Books are powerful tools. They enhance our minds, deepen our understanding and broaden our perspective of the world around us. Books help us understand stories better, building empathy and understanding – especially when it comes to refugees and displaced people. While refugee stories are in the news, they don’t always tell us the human story behind the situation, and we sometimes miss the important stories and lived realities of those behind the headlines.
This Fall, we are highlighting ten books from incredible authors that will immerse you in stories of those forced to flee. These written works, many written by refugees themselves, bring fresh perspectives of refugees around the world. In a time when 1 out of every 74 people have been forced to flee their home, we hope these books provide new insight into refugees lives and become a valuable addition to your bookshelf.
Salma Makes a Home
By Danny Ramadan
Salma Makes a Home follows the story of a young Syrian, Salma, who has settled with her mother in Vancouver, Canada. Charming, creative Salma takes on big feelings with even bigger ideas as she navigates life in a new country, Syrian identity, family changes and new friendships in this engaging and heartfelt early chapter book series.
What is the What
By Dave Eggers
What is the What recounts the heartbreaking story of Valentino Achak Deng who, with other thousands of unaccompanied children -commonly known as the Lost Boys of Sudan – was forced to flee Sudan’s civil war and walked hundreds of miles by foot at the age of seven until he found safety in Ethiopia and later in Kenya. When he was finally resettled in the United States in 2001, he found new struggles while adjusting to his new life. In this book, Dave Eggers invites the reader to reflect on the challenges behind adopting a new identity, culture and community.
The Girl Who Smiled Beads
By Clemantine Wamariya and Elizabeth Weil
In this sharp, moving memoir, Clemantine Wamariya and her co-author, Elizabeth Weil, describe Clemantine’s journey after fleeing the Rwandan genocide in 1994. Clemantine and her older sister, Claire, were separated from their parents and spent six years on the run, wandering through seven African countries, suffering illness and living in refugee camps. Devastating yet beautiful, it is a moving testament to the human cost of war.
The Boat People
By Sharon Bala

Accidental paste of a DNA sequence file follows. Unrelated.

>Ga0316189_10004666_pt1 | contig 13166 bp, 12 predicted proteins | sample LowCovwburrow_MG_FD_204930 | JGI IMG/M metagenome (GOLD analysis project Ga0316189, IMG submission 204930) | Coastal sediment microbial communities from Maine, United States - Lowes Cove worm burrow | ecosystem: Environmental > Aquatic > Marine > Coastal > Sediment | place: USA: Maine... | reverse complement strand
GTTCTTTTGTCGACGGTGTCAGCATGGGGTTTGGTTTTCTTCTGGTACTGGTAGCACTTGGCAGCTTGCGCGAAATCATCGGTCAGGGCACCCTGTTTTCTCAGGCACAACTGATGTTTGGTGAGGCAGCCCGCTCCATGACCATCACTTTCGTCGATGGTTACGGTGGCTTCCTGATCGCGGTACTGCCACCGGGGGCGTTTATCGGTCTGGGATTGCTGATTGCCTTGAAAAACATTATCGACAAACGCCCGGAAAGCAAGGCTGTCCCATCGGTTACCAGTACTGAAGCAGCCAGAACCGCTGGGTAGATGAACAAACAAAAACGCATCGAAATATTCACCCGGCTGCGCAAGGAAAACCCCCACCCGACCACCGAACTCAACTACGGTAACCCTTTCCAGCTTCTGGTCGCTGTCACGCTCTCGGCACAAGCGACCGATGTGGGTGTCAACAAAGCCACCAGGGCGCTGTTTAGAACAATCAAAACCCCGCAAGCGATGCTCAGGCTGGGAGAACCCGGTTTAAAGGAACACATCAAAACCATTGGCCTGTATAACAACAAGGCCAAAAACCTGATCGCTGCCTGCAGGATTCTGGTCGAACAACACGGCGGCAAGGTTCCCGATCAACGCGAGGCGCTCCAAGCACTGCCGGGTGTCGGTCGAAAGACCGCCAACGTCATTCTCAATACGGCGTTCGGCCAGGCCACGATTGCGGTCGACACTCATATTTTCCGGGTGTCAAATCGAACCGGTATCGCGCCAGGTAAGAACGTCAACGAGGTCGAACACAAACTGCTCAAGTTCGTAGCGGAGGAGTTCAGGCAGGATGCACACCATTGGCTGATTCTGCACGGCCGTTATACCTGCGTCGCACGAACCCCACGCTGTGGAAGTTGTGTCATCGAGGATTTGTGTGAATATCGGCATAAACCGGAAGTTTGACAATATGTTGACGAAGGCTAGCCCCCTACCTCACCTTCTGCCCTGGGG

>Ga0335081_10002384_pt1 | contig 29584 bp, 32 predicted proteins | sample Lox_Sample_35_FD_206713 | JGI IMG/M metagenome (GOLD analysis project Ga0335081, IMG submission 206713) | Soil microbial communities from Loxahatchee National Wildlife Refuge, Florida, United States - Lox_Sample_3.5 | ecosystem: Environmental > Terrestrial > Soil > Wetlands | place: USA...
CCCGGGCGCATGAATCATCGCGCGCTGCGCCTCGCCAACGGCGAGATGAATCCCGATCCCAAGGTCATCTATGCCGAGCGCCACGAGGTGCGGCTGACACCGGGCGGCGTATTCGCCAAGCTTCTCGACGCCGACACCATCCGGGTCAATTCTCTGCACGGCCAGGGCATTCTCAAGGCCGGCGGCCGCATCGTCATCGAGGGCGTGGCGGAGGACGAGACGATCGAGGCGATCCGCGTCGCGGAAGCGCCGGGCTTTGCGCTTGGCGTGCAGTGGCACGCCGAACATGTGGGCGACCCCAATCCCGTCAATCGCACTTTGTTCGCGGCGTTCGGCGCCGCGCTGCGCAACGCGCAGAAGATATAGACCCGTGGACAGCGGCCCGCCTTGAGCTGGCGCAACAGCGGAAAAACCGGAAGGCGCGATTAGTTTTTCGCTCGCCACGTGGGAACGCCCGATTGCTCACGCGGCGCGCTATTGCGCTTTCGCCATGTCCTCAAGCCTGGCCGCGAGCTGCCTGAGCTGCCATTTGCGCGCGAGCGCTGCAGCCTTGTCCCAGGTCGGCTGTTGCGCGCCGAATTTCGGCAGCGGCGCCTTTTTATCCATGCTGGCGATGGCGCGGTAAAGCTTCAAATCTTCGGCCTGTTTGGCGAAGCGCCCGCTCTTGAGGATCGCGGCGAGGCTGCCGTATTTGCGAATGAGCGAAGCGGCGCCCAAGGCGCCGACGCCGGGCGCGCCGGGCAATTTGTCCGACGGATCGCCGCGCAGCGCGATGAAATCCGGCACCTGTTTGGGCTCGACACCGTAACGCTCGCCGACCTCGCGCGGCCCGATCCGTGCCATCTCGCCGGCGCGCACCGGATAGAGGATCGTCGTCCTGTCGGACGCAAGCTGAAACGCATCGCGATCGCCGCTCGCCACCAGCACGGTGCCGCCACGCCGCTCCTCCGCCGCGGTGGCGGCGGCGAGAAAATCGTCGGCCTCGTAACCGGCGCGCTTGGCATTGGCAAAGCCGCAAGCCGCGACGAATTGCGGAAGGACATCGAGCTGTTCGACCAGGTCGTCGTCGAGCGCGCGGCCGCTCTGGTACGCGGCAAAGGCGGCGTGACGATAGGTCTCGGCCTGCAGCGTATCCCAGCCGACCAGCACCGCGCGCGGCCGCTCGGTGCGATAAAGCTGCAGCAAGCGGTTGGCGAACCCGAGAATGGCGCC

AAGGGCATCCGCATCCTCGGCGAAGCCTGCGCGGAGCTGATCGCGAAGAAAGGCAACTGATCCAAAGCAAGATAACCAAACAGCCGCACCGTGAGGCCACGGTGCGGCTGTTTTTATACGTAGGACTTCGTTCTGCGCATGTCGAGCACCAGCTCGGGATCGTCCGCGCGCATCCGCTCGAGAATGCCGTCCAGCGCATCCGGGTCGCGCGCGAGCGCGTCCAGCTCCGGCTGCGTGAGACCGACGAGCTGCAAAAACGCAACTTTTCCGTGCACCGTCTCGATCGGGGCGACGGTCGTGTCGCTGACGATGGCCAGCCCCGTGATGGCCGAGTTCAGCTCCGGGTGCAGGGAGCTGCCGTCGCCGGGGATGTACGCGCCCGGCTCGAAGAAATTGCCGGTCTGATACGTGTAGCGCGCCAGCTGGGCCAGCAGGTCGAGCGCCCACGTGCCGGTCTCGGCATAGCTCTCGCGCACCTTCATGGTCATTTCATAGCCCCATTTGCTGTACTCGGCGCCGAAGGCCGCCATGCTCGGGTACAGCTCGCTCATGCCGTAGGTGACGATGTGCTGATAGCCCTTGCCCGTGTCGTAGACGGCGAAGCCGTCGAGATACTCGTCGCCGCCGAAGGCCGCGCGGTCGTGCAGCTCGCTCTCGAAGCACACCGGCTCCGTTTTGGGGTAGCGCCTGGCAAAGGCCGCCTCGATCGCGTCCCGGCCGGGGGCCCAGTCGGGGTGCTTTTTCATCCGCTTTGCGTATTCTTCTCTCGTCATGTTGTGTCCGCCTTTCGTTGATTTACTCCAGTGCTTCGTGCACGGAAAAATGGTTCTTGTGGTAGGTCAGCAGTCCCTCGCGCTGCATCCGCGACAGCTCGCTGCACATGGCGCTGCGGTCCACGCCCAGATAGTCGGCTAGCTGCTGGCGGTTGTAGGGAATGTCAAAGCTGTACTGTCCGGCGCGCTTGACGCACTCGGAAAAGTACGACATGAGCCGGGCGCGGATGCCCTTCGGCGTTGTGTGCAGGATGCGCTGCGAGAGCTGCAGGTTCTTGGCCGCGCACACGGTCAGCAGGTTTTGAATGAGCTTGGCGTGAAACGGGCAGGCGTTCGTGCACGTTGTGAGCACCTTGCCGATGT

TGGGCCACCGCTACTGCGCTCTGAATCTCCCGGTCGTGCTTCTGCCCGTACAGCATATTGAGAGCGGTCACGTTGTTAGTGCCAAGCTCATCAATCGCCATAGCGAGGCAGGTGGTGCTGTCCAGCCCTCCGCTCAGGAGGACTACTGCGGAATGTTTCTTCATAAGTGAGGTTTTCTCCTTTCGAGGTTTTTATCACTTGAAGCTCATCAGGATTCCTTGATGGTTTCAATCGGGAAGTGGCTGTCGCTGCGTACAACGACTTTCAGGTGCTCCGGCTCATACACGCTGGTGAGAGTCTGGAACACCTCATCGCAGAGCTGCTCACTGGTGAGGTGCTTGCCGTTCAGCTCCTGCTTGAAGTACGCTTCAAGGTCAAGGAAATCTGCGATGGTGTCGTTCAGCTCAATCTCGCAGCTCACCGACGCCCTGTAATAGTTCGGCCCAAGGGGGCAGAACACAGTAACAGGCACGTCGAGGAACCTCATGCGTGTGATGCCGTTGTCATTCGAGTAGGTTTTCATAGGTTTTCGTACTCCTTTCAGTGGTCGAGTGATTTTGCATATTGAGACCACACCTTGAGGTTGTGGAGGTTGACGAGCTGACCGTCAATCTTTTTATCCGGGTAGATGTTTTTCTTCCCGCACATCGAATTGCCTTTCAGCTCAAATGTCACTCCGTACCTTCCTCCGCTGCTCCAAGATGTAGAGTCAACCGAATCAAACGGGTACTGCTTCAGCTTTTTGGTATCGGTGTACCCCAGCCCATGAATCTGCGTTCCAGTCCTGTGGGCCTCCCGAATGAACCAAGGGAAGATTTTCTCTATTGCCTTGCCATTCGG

By the winner of The Journey Prize, and inspired by a real incident, The Boat People is a gripping and morally complex novel about a group of refugees who survive a perilous ocean voyage to reach Canada, only to begin a new challenging journey seeking asylum. The Boat People is a spellbinding and timely novel that provokes a deeply compassionate lens through which to view the situation of many refugees around the world.
By Khaled Hosseini
Sea Prayer is an illustrated novel by Afghan-American author Khaled Hosseini inspired by the Syrian refugee crisis and the death of Alan Kurdi. Written in the form of a letter from a father to a son, the novel explores the dangerous journey and reality of millions who fled Syria in the wake of the crisis.
By Kim Thúy
In vignettes that shift back and forth between past and present, Ru tells the story of a young woman forced to leave her Saigon home during the Vietnam War. In spare, luminous prose, Kim Thúy traces the woman’s journey from childhood in an affluent Saigon neighbourhood to youth in a crowded Malaysian refugee camp and then to Quebec, where she struggles to fit in — all aspects of the author’s own life story. In 2012, Ru was a finalist for the Scotiabank Giller Prize and the Man Asian Literary Prize. It won the Governor General’s Award for French-language fiction in 2010, and the Prix du Grand Public Salon du livre de Montréal. Ru was the Canada Reads 2015 winner defended by Cameron Bailey.
By Mohsin Hamid
Exit West is a 2017 novel by Pakistani author Mohsin Hamid. It is Hamid’s fourth novel. The main themes of the novel are emigration and refugee problems. The novel, which can be considered fantasy or speculative fiction, is about a young couple, Saeed and Nadia, who live in an unnamed city undergoing civil war and finally have to flee, using a system of magical doors that lead to different locations around the globe.
Night of Power
By Anar Ali
It’s 1998. And Mansoor Visram has lived in Canada for 25 years, ever since dictator Idi Amin expelled South Asians from Uganda. As a refugee with a wife and child, Mansoor has tried his best to recreate the life they once had, but starting over in Canada has been much harder than he expected.
Breaking the Ocean
By Annahid Dashtgard
In Breaking the Ocean, diversity and inclusion specialist Annahid Dashtgard addresses the long-term impacts of exile, immigration, and racism by offering a vulnerable, deeply personal account of her life and work.
We Are Displaced
By Malala Yousafzai
In We are Displaced, Nobel peace prize winner Malala Yousafzai describes her own experiences living in a Pakistan ruled by the Taliban and shares the stories of nine other displaced girls – from countries like Colombia, Syria and the Democratic Republic of the Congo – whom Malala has met throughout her journey as an activist for girls education. This powerful book highlights the struggles, hopes and dreams of young girls behind the staggering statistics of forced displacement.